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Honouring the Minneapolis men of the Canadian Expeditionary Force

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November 30, 2022

In the weeks leading up to Remembrance Day on November 11, 2022, the Consulate General of Canada in Minneapolis paid tribute, via a thread of stories on social media, to local men who served in the Canadian Expeditionary Force (CEF) in the First World War.

The First World War was a coming-of-age for Canada as a nation. 650,000 Canadians and Newfoundlanders served in the conflict. The United States would not enter the war until April 6, 1917 and both before and after that date, men would head north to enlist in the CEF, sometimes even finding their path to the Forces at recruiting stations located in American cities. It is estimated that approximately 40,000 of the 650,000 were Americans, and at least 700, but likely more, of these men were from Minnesota.

Following the end of the war, communities around the world erected memorials to their fallen. The memorial established by the city of Minneapolis is unique. Construction of a miles-long Parkway west of downtown had been put on hold when war broke out.  When construction resumed and was completed post-war, it was decided that the Parkway would become a living memorial to the fallen of Hennepin County.

Victory Memorial Drive was dedicated on June 11, 1921. An elm tree was dedicated for each individual that didn’t make it home – 568 in total. Today, the drive and markers paving it still stand as a testament to them. It is one of the largest war memorials, by area, in the entire United States.

Included along the drive are dedications to fourteen individuals that served in the Canadian Expeditionary Force. Each of these individuals’ stories are unique, and taken together, they serve as a reminder of our shared history and shared sacrifice. These Hennepin County residents fell in some of the Great War’s key battles for Canadian Forces, such as: The Somme, Vimy Ridge, and Passchendaele.

On Remembrance Day, Consul General Ariel Delouya visited Victory Memorial Parkway, to pay a floral tribute to each fallen soldier. In the spring of 2023, after the snowmelt, the Consulate General of Canada in Minneapolis will work with Hennepin County – a Beyond the Yellow Ribbon community – and the Minneapolis Park Board, local Veterans’ groups, and Canadians living in the Twin Cities to clean the memorials, calling attention to the individuals’ sacrifices for peace and freedom, and the interwoven nature of the Canada-U.S. defence and strategic partnership.

Here are a few of the stories they shared.

James Thomas Kennedy was a locomotive machinist residing in Minneapolis. According to his sister: “All of his ambitions were along mechanical lines – he was considered an expert mechanic.” He also loved baseball and was not interested in any other sport. James enlisted on January 8, 1917 in Fort Frances. He joined the 141st Battalion, Company No. B 41.  at Port Arthur (Thunder Bay), ON. He underwent training in Winnipeg, then departed Canada from Halifax on April 18 aboard the S.S. Olympic, arriving in England on May 7. In August he joined the 8th Battalion on the continent.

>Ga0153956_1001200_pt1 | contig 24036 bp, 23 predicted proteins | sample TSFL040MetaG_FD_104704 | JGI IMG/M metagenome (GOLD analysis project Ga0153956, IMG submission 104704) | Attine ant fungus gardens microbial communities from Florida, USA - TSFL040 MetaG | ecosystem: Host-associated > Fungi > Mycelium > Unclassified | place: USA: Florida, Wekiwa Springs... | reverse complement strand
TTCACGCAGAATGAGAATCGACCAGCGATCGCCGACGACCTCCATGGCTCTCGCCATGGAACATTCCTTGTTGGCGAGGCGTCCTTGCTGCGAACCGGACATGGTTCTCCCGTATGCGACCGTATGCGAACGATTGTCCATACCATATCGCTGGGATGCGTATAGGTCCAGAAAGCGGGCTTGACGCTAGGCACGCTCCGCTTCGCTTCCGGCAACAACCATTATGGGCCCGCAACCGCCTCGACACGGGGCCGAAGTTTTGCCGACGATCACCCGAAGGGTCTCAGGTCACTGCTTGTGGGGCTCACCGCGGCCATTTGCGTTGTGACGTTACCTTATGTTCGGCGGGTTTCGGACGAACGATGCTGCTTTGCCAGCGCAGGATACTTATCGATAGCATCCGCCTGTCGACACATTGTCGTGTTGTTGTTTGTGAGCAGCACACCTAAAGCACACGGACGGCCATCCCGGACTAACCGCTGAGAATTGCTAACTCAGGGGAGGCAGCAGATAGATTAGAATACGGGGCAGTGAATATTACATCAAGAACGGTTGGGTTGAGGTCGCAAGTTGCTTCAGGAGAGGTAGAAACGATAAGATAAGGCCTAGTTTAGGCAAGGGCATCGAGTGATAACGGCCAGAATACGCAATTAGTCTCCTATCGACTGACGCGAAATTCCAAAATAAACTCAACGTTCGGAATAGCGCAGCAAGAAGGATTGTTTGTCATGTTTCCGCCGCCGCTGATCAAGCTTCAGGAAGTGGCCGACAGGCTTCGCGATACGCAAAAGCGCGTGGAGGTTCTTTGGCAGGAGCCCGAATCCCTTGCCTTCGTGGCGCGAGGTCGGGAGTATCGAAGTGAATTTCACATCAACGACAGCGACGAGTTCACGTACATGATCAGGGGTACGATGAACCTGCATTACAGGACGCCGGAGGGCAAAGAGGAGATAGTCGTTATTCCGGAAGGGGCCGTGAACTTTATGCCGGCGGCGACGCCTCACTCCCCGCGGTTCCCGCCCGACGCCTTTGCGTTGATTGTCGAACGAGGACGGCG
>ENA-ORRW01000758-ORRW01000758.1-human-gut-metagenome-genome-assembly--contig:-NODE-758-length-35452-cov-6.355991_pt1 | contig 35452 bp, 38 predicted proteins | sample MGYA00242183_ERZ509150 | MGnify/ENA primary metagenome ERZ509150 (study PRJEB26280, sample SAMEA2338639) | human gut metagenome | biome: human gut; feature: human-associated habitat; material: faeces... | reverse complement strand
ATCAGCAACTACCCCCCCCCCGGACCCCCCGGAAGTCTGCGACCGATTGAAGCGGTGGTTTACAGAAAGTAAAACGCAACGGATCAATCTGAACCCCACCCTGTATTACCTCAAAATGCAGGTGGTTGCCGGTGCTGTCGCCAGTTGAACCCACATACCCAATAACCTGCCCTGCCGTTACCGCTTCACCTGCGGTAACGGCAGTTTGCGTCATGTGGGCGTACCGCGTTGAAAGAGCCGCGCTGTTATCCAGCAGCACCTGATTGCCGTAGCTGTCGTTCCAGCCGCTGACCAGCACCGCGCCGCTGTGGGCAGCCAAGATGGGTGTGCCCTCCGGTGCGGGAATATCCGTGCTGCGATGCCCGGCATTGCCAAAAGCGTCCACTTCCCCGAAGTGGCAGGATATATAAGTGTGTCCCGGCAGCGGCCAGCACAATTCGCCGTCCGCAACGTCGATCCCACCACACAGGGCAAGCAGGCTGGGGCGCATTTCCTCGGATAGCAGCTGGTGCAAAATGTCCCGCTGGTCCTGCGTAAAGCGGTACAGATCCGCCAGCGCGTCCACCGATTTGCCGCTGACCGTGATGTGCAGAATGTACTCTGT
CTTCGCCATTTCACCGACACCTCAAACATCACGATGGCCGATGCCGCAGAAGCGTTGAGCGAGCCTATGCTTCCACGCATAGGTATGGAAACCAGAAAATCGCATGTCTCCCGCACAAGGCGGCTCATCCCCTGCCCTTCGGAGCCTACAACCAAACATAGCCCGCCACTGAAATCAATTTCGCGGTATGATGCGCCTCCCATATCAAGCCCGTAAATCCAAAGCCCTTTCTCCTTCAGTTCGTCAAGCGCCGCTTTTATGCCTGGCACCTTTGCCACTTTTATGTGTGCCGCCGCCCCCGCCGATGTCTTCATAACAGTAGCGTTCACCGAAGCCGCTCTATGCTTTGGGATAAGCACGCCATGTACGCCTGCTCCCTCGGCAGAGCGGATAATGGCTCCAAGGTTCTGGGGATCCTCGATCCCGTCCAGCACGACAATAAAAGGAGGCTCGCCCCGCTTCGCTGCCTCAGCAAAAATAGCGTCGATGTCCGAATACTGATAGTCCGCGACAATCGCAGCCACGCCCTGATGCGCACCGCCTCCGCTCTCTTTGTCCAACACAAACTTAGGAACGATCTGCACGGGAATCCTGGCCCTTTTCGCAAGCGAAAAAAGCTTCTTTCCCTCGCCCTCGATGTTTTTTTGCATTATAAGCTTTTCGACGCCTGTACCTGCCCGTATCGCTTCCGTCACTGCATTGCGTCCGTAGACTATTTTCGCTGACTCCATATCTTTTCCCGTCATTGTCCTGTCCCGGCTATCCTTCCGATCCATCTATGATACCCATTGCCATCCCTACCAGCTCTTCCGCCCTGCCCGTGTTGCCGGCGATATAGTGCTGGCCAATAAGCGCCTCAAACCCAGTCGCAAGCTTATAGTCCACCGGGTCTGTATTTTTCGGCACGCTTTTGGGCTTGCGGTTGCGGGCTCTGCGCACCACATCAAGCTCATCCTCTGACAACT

James was hit by a machine gun bullet to the head on the Passchendaele Ridge, November 10th 1917, while a Christmas box from home was making its way to him from his family. He was 34 years old. In addition to his marker on Victory Memorial Drive in Minneapolis, James is memorialized on the Menin Gate in Ypres, Belgium.

Joseph Meades Mailhiot was born in Chatham, MN, to parents that were from Quebec. He grew up in Wright County and his sister wrote that he was very active in community sports. Before the First World War he served in the 2nd Minnesota Regiment. He enlisted in the CEF at Port Arthur on January 23, 1915 under the name Joseph Meades. Joseph served with the 52nd Infantry Battalion. His unit sailed for Europe on November 23, 1915 and by February of the following year he was in France. While in service, he was promoted from private to corporal.

He was killed on April 17, 1917, in the battle of Vimy Ridge and is laid to rest at Bois-Carre British Cemetery, Thélus, France. His sister, a Minneapolis resident, said he considered Minneapolis his home and insisted he be included with those in the Minneapolis Victory Memorial.

Roy James Remick was born in Minneapolis in 1883. He attended grade school and high-school, after which he took up a mail course. According to his sister, “his main ambition was to be a mail clerk, but was not [accepted] because he was left-handed.” After his schooling he worked as a street car conductor and a patrolman. In his early twenties he moved to Saskatchewan and worked as a buyer of threshing machines.

Roy enlisted November 1, 1915 in Winnipeg under the name Roy James McAllister. He embarked from Halifax on May 20, 1916 aboard the “Empress of Britain” and arrived in Liverpool ten days later. Roy proceeded from Southampton for service in France on August 12 and disembarked in Havre, France. He worked on railway contraction in the field for a time before heading for the front. He was killed November, 1916 along the Somme by a bomb during an attack on Desire Trench near Courcelette. Roy is memorialized on the Vimy Memorial.